title   = {Photorealistic Text-to-Image Diffusion Models with Deep Language Understanding},
    author  = {Chitwan Saharia and William Chan and Saurabh Saxena and Lala Li and Jay Whang and Emily L. Denton and Seyed Kamyar Seyed Ghasemipour and Burcu Karagol Ayan and Seyedeh Sara Mahdavi and Raphael Gontijo Lopes and Tim Salimans and Jonathan Ho and David Fleet and Mohammad Norouzi},
    year    = {2022}
}
@article{Alayrac2022Flamingo,
    title   = {Flamingo: a Visual Language Model for Few-Shot Learning},
    author  = {Jean-Baptiste Alayrac et al},
    year    = {2022}
}
@article{Choi2022PerceptionPT,
    title   = {Perception Prioritized Training of Diffusion Models},
    author  = {Jooyoung Choi and Jungbeom Lee and Chaehun Shin and Sungwon Kim and Hyunwoo J. Kim and Sung-Hoon Yoon},
    journal = {ArXiv},
    year    = {2022},
    volume  = {abs/2204.00227}
}
@inproceedings{Sankararaman2022BayesFormerTW,
    title   = {BayesFormer: Transformer with Uncertainty Estimation},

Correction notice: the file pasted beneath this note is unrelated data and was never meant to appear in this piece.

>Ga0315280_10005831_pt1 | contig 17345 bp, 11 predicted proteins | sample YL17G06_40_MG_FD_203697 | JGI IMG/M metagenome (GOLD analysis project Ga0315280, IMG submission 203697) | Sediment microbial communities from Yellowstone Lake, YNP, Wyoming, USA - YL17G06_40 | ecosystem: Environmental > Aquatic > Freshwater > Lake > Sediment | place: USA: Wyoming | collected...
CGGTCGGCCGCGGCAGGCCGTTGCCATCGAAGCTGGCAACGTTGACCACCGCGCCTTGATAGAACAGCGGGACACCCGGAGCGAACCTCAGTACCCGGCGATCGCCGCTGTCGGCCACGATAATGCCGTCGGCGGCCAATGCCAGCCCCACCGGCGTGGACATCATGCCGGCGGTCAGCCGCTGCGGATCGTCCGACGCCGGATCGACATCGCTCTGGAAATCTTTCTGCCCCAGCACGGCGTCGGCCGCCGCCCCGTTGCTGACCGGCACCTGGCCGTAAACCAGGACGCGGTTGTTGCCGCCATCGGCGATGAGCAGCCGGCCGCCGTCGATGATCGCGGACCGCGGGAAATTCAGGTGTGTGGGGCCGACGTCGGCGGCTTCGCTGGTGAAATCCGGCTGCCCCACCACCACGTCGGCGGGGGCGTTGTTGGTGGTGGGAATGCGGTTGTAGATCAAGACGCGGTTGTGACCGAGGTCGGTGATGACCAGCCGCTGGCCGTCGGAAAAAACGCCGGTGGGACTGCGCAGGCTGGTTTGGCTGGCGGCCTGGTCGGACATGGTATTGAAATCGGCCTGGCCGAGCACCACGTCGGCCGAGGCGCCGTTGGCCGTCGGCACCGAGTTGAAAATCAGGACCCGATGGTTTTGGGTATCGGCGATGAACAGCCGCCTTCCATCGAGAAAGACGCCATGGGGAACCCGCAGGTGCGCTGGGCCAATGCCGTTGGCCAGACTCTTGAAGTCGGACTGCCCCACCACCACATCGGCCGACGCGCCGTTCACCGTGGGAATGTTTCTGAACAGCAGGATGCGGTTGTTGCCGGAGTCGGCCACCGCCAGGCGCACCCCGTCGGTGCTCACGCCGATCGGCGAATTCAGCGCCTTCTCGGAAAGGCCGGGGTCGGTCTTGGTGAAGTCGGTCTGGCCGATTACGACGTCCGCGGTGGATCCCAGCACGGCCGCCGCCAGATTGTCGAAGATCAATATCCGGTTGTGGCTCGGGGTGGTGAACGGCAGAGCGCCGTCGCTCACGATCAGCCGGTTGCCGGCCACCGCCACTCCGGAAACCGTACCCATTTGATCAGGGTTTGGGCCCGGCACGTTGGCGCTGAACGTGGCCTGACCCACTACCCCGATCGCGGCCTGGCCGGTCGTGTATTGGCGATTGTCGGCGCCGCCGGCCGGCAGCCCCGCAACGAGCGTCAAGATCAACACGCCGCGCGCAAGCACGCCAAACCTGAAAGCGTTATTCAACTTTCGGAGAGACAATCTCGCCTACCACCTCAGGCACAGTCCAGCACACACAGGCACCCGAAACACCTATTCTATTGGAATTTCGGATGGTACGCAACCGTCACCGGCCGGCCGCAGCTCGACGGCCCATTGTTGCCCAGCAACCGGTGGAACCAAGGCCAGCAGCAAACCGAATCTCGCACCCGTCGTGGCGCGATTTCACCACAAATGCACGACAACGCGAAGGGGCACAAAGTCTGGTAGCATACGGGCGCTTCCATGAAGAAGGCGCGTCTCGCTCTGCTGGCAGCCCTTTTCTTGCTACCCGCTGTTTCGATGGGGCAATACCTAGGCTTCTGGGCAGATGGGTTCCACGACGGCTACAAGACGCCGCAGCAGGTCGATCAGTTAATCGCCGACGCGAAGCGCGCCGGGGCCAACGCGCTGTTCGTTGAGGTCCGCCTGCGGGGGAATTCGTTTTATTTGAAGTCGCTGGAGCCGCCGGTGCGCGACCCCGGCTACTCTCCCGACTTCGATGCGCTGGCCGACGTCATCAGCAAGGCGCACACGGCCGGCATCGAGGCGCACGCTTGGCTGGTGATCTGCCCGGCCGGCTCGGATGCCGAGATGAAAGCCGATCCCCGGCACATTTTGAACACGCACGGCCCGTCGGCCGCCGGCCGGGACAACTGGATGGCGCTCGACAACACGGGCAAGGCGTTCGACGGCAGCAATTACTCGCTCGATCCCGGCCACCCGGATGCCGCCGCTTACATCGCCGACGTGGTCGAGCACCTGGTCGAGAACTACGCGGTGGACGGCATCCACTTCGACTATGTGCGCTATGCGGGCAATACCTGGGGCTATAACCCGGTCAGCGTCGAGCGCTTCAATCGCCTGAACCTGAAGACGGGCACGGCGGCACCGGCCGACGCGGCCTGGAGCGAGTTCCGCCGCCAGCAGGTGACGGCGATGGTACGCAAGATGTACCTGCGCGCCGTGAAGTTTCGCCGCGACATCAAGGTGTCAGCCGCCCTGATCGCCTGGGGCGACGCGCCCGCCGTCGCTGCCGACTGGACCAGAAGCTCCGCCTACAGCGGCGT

author  = {Karthik Abinav Sankararaman and Sinong Wang and Han Fang},
    year    = {2022}
}
@article{So2021PrimerSF,
    title   = {Primer: Searching for Efficient Transformers for Language Modeling},
    author  = {David R. So and Wojciech Ma'nke and Hanxiao Liu and Zihang Dai and Noam M. Shazeer and Quoc V. Le},
    journal = {ArXiv},
    year    = {2021},
    volume  = {abs/2109.08668}
}
@misc{cao2020global,
    title   = {Global Context Networks},
    author  = {Yue Cao and Jiarui Xu and Stephen Lin and Fangyun Wei and Han Hu},
    year    = {2020},
    eprint  = {2012.13375},
    archivePrefix = {arXiv},
    primaryClass = {cs.CV}
}
Open Source Agenda is not affiliated with "Imagen Pytorch" Project. README Source: lucidrains/imagen-pytorch